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Sri Lanka: Talks for IMF support confirmed; debt restructuring likely

  • What would a debt restructuring look like?

  • IMF instrumental to Sri Lanka’s exit deal and recovery value of bonds

  • SL economic reform plan will play a key role; we factor in a higher dep’n in 2H

Lakshini Fernando
Asia Securities
18 March 2022
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Following President Rajapaksa’s talks with the IMF’s Asia Pacific director led delegation earlier this week, the government announced its stance of seeking IMF support for managing its upcoming debt obligations. The decision to commence discussions for a possible debt restructuring comes as foreign reserves declined to USD 2.3bn in February (which includes a USD 1.5bn Yuan swap). Talks of re-structuring also follow the heightened external pressure arising from the Russia-Ukraine tensions, with tourism inflows negatively impacted. This, combined with elevated commodity prices add further pressure on the external balance. This also comes amidst a repayment extension of ~USD 900mn due to India in March.

Meanwhile inflation measured by the Colombo Consumer Price Index reached 15.1% YoY in February, with food inflation soaring to 25.7% YoY ahead of the sharp increases in fuel prices and ~15.0% depreciation of the currency recorded in March.

We note that an IMF program generally includes an agreed economic reform program. As such, the finance minister is expected to present the policy proposals to the IMF in April. In our view, an alignment between the Monetary and Fiscal authorities is key to successfully implementing the expected proposals in the coming months.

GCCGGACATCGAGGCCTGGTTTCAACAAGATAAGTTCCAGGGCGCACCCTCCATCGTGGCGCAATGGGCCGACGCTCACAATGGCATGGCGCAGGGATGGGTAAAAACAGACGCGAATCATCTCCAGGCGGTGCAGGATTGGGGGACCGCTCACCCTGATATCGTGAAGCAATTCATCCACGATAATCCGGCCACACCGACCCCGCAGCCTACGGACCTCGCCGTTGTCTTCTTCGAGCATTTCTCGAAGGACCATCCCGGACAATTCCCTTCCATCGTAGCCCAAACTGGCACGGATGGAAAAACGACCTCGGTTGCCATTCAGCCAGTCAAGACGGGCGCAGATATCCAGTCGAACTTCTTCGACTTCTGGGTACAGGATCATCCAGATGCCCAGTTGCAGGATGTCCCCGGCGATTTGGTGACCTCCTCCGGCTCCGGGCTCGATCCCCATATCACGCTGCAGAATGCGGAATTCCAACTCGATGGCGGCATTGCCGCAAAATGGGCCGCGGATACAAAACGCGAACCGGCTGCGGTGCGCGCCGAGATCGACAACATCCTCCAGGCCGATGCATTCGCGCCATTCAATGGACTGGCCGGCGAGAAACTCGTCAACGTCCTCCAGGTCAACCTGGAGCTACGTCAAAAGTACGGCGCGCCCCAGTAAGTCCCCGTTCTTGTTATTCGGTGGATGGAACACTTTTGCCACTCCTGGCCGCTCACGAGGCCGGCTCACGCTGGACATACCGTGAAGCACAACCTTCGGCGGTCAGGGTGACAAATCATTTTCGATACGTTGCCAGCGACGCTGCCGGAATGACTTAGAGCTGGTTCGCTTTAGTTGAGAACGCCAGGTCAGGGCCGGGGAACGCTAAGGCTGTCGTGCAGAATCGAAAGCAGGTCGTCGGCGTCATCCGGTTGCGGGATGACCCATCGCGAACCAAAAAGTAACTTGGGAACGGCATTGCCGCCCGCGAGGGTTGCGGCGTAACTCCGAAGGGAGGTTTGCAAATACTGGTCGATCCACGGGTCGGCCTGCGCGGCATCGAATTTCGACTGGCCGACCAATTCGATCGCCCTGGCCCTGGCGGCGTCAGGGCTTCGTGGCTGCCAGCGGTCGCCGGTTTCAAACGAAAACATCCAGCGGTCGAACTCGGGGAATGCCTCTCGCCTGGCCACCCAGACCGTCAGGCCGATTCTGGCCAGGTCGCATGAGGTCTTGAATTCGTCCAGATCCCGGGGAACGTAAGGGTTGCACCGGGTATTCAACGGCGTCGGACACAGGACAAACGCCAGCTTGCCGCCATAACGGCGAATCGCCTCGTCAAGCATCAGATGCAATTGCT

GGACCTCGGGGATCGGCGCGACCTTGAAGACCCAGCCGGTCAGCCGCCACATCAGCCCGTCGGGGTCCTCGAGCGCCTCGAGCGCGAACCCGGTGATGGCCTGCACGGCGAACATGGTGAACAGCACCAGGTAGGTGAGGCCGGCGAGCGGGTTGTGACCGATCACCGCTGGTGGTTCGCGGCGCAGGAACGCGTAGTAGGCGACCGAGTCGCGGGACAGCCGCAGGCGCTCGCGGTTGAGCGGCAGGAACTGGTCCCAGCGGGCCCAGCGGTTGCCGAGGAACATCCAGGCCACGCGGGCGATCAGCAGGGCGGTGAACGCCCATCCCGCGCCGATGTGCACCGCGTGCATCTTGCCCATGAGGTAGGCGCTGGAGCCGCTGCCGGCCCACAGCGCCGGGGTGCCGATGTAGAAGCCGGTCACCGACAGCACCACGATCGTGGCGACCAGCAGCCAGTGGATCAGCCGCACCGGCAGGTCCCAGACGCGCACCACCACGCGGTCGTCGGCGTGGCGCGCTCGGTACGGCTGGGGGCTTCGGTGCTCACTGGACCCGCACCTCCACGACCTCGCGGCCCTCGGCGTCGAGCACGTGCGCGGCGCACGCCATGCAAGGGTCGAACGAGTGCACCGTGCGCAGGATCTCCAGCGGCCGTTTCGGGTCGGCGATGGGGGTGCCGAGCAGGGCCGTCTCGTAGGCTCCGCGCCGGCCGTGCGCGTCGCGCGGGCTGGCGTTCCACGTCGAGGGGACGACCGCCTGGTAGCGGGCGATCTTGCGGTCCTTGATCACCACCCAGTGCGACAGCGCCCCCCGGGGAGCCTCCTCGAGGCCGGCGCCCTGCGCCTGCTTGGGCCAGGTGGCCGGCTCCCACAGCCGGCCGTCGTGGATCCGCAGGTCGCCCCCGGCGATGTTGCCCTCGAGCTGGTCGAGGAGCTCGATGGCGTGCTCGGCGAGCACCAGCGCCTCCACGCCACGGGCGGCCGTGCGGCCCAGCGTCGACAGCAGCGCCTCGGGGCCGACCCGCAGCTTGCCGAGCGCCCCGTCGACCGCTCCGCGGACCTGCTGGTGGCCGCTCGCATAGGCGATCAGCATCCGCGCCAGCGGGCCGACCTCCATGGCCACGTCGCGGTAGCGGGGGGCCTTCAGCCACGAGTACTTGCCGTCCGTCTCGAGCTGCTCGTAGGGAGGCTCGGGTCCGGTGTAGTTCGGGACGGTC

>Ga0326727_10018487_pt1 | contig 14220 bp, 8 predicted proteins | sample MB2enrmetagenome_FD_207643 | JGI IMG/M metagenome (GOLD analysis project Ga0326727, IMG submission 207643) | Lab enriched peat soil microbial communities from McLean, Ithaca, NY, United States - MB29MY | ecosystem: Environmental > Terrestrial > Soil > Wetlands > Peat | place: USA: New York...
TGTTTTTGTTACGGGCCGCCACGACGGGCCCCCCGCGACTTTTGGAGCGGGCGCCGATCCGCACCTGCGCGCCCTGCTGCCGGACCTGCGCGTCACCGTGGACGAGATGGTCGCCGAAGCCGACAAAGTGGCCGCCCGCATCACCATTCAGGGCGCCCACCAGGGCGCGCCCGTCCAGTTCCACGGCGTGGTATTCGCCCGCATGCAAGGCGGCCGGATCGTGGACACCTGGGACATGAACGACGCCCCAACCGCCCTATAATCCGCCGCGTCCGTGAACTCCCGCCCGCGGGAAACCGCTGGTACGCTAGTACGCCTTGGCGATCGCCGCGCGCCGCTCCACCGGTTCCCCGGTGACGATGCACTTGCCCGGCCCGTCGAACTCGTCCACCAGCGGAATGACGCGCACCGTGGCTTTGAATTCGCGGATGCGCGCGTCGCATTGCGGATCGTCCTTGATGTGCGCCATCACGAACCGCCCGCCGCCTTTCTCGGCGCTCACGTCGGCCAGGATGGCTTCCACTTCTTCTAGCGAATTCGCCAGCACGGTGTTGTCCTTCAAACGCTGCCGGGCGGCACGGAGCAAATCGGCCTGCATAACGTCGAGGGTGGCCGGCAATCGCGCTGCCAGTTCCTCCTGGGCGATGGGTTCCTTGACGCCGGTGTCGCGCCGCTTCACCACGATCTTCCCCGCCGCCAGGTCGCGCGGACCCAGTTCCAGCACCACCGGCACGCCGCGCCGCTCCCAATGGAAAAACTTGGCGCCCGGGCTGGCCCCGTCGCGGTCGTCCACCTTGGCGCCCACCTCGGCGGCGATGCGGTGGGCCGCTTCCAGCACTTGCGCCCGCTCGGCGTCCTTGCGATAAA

What would a debt restructuring look like?

With little or no access to international markets, high fiscal deficit (we forecast 11.5% of GDP in 2022, revenue collections at 9.0% of GDP in 2022) and increasing debt/GDP (110% in 2021) and 70.0% of government revenue used for interest payments (compared with 45.0% prior to COVID-19), we see the news of a potential debt restructuring as a key positive to bring about a stronger economic setting.

Its noteworthy that the government has already initiated some debt restructuring related to bilateral debt (payment extension to India, SWAP extension with Bangladesh, etc.). However, restructuring of the International Sovereign Bonds (ISB) – which is the most visible external foreign-currency denominated debt – remains a complicated process. At this point, we factor in a restructuring only external debt, and not domestic debt. However, we note that the need for domestic debt restructuring is also a need given the current fiscal backdrop and also considering the recent loading of short-term debt (3M bills taking a higher share in issuances since 2021).

An official debt restructuring with IMF involvement indicates that the government will look to restructure the upcoming 1) ISB payments, 2) commercial loans and 3) multilateral and bi-lateral loans. However, many scenarios are possible under debt restructuring, and IMF’s assessment of SL’s debt sustainability and debt serviceability would determine the ultimate outcome.

In terms of the ISB’s, the outstanding amount is currently USD 12.6bn, with the most recent payment of USD 1.0bn due in July. The largest payments of USD 2.15bn is due in 2025. As of end June 2021, bilateral lending accounted for 24.0% of total stock of foreign debt while multilateral lenders account for 23.0%. Commercial lenders stood at 45.6% of total debt stock as at this period. We note that following the depreciation, the external debt numbers would have increased.

IMF instrumental to Sri Lanka’s exit deal and recovery value of bonds